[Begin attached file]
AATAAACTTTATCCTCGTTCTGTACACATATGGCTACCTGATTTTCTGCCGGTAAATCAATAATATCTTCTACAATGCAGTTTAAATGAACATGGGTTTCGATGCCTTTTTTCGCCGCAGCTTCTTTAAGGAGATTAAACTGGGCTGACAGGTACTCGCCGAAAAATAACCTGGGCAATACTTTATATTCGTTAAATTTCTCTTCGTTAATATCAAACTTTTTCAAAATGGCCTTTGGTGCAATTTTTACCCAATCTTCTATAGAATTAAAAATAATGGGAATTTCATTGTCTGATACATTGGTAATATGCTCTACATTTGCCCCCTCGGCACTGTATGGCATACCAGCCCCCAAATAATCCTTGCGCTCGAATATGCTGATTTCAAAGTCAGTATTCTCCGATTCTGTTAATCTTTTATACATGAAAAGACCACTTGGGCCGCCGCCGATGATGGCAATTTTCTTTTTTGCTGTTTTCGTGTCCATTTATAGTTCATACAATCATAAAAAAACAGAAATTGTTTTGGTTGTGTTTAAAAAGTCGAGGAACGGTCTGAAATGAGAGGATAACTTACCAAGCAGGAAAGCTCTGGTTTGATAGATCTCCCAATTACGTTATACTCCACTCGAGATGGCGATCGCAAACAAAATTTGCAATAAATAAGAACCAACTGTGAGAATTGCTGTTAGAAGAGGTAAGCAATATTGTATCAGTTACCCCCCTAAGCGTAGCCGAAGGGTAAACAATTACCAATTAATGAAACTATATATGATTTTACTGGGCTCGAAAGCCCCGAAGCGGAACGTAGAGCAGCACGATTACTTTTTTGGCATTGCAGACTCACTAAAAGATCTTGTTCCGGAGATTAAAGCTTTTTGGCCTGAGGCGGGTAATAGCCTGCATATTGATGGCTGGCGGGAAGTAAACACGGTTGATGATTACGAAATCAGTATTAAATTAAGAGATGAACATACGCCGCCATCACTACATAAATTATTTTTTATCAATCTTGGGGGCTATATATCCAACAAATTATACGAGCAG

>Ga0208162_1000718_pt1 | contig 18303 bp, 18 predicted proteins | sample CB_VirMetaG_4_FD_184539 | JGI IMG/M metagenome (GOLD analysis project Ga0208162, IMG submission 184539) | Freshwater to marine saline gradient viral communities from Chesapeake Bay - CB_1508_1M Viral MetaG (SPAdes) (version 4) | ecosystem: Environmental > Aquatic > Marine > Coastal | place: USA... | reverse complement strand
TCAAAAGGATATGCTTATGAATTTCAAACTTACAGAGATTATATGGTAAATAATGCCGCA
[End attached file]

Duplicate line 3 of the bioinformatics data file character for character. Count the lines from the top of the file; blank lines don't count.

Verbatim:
TCAAAAGGATATGCTTATGAATTTCAAACTTACAGAGATTATATGGTAAATAATGCCGCA